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HFJL2020 | 14:26 Sat 11th Nov 2023 | Body & Soul
21 Answers

what  happens  when  a  person  dies   leaves no  money  for  burial     thank u



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Maybe best to contact the funeral parlour who should give you advice ?

There is help from the Dept of work and Pension

And as Annehas said, I'm sure a Funeral director will happily discuss it with you

It's called a paupers funeral. See more here:

Much better and informative post from the lady ^^^^^. 


I'm glad to think that the term Paupers funeral isn't used any more.

There is also a death grant available for any next of kin

That's good to know rh , many people don't realise there are benefits they could claim .

Absolutely dependent can claim. My step mother got about 1500 lump then 120 a month for 18 months.

i found it by accident because there were concerns she was not entitled to dads pension 

RED , what do you mean by a death grant for the next of kin?

Corby this is it. Death grant is probably the wrong name't%20have,for%20up%20to%2018%20months.

Do you have to be on certain benefits to get the bereavement allowance?

Andres my father wasn't on any when it was awarded to my Stepmum 


If the deceased has no assets and any relatives refuse to pay, the council is legally obliged to arrange and pay for the funeral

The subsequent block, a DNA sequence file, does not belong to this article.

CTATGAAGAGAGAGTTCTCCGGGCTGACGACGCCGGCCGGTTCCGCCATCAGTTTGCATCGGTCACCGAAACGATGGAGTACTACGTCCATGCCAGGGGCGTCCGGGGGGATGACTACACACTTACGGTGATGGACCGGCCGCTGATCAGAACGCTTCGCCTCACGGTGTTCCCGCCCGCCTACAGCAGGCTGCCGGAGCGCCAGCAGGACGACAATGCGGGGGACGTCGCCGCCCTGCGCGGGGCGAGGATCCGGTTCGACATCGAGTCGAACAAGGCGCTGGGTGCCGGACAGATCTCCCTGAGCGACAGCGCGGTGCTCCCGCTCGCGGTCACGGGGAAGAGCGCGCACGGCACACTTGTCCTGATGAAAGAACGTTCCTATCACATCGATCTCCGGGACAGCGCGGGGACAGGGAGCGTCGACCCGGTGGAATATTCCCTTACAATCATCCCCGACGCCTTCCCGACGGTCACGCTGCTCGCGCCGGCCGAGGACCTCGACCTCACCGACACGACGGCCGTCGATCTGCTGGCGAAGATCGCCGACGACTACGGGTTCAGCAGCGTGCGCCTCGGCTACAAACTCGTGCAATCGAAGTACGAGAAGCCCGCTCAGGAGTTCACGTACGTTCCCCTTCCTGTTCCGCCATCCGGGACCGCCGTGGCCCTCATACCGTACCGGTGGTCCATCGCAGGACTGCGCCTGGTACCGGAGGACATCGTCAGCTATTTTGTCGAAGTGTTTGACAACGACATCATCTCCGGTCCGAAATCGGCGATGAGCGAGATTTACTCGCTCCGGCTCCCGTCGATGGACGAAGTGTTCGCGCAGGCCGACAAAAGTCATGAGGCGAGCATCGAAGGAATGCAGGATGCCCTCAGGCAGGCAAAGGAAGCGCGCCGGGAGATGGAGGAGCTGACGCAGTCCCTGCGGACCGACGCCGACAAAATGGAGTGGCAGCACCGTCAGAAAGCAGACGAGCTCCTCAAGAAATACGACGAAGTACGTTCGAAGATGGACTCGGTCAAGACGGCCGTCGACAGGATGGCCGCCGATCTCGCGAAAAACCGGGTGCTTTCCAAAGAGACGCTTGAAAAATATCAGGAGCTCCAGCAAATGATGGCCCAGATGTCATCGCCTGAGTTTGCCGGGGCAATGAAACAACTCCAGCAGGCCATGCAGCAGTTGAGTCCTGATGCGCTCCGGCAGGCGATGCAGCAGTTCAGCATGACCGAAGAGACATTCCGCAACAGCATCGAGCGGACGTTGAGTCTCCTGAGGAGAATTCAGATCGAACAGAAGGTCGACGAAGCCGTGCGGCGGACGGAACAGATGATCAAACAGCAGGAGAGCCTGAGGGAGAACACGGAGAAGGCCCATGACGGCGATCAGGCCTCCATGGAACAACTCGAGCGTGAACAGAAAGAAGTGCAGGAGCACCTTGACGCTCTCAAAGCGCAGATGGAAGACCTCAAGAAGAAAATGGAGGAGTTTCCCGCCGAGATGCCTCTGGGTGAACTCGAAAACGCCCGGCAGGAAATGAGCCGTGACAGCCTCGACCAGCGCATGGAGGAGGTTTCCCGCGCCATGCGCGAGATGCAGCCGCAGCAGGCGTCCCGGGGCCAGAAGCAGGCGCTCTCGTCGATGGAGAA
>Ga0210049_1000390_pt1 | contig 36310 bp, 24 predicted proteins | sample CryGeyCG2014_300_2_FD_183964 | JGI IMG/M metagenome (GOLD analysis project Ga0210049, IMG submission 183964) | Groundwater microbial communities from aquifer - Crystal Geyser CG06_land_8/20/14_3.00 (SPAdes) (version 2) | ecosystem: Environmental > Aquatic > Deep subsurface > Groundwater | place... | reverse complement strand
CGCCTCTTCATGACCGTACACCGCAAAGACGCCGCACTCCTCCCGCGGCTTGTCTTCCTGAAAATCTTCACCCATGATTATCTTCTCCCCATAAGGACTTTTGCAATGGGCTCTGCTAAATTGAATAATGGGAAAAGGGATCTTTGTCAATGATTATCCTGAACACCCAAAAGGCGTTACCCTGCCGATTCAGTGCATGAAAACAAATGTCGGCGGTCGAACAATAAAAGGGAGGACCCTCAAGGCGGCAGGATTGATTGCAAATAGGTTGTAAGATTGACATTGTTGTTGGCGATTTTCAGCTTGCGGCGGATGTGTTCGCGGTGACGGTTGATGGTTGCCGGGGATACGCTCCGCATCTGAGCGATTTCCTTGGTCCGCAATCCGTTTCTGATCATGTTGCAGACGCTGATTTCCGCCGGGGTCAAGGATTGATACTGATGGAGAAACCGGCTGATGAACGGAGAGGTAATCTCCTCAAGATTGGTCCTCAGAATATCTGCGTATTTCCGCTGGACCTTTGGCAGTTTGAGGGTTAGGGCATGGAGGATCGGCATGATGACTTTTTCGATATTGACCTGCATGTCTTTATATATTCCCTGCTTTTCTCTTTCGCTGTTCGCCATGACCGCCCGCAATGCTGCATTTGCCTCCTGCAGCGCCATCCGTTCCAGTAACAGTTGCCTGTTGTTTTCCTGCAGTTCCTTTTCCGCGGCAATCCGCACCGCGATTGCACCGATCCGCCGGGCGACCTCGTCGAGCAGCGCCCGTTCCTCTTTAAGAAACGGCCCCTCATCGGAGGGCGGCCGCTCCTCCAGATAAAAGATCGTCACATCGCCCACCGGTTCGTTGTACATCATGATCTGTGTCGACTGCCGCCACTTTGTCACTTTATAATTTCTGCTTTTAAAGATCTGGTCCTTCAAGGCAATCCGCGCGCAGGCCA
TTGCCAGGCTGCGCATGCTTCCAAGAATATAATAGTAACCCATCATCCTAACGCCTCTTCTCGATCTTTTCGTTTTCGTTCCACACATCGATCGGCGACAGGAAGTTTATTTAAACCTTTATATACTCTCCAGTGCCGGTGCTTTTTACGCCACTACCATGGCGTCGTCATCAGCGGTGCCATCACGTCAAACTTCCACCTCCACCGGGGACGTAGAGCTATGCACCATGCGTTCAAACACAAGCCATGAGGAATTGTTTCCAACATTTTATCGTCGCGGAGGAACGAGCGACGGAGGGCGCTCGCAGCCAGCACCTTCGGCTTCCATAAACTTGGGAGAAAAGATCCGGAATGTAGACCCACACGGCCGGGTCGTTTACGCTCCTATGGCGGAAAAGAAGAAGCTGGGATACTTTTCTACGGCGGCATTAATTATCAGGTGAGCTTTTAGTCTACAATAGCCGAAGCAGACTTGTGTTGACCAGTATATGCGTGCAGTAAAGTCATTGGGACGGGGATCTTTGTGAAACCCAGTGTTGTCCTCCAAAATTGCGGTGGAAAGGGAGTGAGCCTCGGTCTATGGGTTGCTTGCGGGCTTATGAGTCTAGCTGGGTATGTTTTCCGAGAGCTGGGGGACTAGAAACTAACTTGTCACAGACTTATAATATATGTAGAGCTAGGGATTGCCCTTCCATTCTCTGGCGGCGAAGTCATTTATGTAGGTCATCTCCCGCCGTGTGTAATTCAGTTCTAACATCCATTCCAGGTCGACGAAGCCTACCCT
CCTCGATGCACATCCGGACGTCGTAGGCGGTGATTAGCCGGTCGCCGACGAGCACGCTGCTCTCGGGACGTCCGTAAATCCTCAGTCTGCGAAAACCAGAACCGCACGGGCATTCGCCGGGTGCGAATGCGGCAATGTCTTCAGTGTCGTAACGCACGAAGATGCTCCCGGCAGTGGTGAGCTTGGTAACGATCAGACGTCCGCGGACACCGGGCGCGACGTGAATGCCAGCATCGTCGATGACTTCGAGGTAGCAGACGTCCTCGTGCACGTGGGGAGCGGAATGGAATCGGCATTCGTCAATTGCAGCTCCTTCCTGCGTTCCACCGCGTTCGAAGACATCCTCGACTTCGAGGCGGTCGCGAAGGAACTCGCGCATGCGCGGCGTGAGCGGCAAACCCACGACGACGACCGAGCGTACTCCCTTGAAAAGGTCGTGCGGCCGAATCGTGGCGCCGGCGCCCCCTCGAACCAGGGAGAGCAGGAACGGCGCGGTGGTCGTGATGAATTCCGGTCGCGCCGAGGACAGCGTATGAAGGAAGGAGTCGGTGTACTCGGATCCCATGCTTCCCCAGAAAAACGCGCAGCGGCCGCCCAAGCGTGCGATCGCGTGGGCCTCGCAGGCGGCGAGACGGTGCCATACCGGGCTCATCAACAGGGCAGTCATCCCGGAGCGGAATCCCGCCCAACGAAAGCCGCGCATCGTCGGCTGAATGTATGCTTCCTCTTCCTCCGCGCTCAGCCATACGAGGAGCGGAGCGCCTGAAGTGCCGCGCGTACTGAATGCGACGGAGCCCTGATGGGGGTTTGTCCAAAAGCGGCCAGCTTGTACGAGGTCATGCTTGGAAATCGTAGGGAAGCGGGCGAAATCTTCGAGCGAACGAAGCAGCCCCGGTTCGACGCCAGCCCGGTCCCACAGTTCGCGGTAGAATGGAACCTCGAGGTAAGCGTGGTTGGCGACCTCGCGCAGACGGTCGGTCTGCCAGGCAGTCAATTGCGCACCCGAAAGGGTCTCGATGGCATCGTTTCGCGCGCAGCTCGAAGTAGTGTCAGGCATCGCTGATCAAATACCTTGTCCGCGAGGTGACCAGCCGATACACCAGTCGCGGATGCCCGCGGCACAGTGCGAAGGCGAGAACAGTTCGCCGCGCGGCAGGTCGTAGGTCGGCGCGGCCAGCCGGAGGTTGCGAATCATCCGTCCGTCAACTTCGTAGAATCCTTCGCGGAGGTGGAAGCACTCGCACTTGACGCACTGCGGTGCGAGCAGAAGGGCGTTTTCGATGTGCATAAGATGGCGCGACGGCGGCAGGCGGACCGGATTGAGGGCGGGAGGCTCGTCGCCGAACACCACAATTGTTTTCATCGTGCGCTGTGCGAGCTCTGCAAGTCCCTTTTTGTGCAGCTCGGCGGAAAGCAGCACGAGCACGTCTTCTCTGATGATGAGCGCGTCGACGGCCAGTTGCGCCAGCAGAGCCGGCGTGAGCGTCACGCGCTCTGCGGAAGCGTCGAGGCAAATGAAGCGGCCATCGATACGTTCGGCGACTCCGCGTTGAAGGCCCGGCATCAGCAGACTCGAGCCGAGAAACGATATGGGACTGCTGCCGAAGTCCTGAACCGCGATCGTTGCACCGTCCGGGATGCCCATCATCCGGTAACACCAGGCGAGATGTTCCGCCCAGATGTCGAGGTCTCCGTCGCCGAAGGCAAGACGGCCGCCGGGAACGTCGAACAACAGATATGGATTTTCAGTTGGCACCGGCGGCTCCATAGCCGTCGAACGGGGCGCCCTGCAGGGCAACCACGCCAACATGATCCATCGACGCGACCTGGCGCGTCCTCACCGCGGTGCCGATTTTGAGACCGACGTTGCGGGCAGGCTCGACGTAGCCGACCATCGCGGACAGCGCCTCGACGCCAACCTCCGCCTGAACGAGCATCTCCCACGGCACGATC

Just to elaborate on Barry's answer a bit:

When someone dies, there's no obligation whatsoever upon his/her relatives (or, indeed, upon anyone else) to arrange a funeral.  For example, Richard Branson could pass away and his relatives could simply say "Nothing to do with us, mate!".

When nobody arranges a funeral (either out of choice or simply because they've got no money), the local authority is legally obliged to arrange a 'public health funeral':

The local authority is then obliged to seek to recover the costs of the funeral from the estate of the deceased person.  However, if the estate has zero value, the local authority will simply be left to foot the bill.  (They can't pass it on to relatives, nor to anyone else).

Buen, I have attended public authority funerals, both cremations with a short service.

Do you know if local authorities would now use the direct to crem funerals to save money now it is becoming more acceptable?

^^^ The law prohibits local authorities from using cremation if it's known that the deceased person wouldn't have wanted it.  Otherwise though, a local authority is expected to be mindful of the non-statutory guidance given in my link above but isn't bound by it.

I suspect that they might use 'direct cremations' in cases where they're not expecting anyone to turn up at a funeral anyway but might hesitate to do so in othe cases.  

My local council doesn't state what the preferred method is but for West Northants Council, it's cremations unless there are reasons against it.

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